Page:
“Being able to tap into what’s happening now and why it’s different than a typical recession, and allocating portfolios appropriately, and not responding in a way that has you pulling out of the market, this is where having an investment team with the depth and experience we have, pays off. This is where the rubber meets the road,” says Silipigno.
A month ago, a COVID-19 vaccine was a variable, an unknown, he notes; now, the recently approved vaccine is causing one the greatest rotations in stock market history.
“Money is moving from companies dependent on staying at home, to companies, in part, that are going to be returning to normal,” says Silipigno. “What we did in preparation for this, was to actively trim holdings in out-performing stocks, to capture gains and reduce volatility, and we also were careful to include some names that we knew would do well when we began to return to normal. Anticipating and preparing for this rotation was vital.”
Benefit from the analysis, experience
“Our clients’ stock performance and returns are benefited by this level of analysis and experience,” says Silipigno. “Because of this, clients at Renaissance did better during the pandemic, staying invested in the market versus selling and getting out. In the face of crisis and uncertainty, and with fear taking over, even professionals violated those principles. This is where experience and guidance come in.”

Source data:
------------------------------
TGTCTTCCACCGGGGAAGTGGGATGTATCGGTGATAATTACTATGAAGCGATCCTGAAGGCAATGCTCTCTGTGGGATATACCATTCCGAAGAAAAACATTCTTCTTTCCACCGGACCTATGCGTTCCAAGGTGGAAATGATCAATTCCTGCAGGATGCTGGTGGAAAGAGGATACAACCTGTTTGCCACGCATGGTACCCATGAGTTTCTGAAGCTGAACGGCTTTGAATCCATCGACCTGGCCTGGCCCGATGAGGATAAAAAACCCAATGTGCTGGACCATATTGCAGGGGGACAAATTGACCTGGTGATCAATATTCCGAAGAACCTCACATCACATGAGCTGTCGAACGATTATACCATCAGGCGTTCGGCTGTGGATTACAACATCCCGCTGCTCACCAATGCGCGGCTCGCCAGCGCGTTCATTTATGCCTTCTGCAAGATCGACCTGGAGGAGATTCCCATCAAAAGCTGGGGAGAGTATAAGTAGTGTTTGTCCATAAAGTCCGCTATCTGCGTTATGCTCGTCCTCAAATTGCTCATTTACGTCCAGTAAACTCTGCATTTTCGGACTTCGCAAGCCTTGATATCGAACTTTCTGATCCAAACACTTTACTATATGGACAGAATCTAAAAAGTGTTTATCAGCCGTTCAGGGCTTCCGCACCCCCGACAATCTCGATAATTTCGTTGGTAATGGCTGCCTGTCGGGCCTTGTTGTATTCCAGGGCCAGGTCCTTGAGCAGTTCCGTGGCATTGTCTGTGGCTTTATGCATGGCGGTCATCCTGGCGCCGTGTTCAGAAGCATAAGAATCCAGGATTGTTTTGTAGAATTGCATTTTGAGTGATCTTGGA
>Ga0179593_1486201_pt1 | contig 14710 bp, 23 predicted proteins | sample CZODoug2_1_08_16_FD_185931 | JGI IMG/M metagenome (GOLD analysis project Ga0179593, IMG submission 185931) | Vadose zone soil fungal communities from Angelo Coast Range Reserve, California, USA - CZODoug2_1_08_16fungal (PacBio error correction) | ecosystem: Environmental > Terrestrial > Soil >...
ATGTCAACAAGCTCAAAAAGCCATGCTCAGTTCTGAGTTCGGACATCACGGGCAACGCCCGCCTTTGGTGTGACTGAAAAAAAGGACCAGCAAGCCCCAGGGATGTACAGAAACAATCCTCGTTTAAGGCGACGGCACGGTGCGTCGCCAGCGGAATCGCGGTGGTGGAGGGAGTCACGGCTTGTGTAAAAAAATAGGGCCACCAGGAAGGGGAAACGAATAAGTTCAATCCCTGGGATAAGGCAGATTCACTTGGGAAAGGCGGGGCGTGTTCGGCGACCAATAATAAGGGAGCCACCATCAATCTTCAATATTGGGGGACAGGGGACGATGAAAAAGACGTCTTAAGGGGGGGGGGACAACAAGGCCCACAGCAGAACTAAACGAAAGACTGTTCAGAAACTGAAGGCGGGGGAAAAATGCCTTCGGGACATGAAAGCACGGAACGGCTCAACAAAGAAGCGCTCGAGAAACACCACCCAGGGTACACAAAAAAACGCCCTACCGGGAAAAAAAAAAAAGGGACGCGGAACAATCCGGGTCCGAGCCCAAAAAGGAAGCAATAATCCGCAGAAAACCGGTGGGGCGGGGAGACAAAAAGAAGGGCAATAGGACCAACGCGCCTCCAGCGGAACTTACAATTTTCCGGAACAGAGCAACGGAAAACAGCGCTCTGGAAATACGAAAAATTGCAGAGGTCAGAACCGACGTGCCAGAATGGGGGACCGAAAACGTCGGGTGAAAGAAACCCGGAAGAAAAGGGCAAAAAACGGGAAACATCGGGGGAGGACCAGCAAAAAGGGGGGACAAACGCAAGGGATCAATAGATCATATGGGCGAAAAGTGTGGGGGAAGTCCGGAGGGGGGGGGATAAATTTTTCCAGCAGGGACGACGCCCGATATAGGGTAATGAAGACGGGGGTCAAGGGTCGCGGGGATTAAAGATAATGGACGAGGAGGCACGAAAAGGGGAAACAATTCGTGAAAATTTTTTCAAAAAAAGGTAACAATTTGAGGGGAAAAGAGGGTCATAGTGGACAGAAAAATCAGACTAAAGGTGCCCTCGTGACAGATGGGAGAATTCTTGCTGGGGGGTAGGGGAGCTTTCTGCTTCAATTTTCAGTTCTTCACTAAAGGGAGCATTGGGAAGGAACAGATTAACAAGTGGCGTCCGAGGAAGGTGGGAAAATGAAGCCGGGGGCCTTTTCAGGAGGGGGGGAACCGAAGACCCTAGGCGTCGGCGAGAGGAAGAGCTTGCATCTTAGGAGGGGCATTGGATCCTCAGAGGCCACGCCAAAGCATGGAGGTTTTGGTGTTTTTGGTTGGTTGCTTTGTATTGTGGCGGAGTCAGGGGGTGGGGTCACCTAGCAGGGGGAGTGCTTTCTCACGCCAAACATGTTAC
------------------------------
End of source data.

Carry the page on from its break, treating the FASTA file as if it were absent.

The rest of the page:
To speak with Silipigno and the veteran advisers at Renaissance Investment Group, call 413-445-2481, or visit their website at rigllc.com.
This article is limited to the dissemination of general information pertaining to Renaissance’s investment advisory services. It is for informational purposes only and should not be construed by a consumer and/or prospective client as a solicitation to effect, or attempt to effect transactions in securities, or the rendering of personalized investment advice for compensation. Renaissance’s specific advice is given only within the context of our contractual agreements with each client. Advice may only be rendered after delivery of Form ADV Part 2 and 3 the execution of an agreement by the client and Renaissance. Prior results do not guarantee future performance.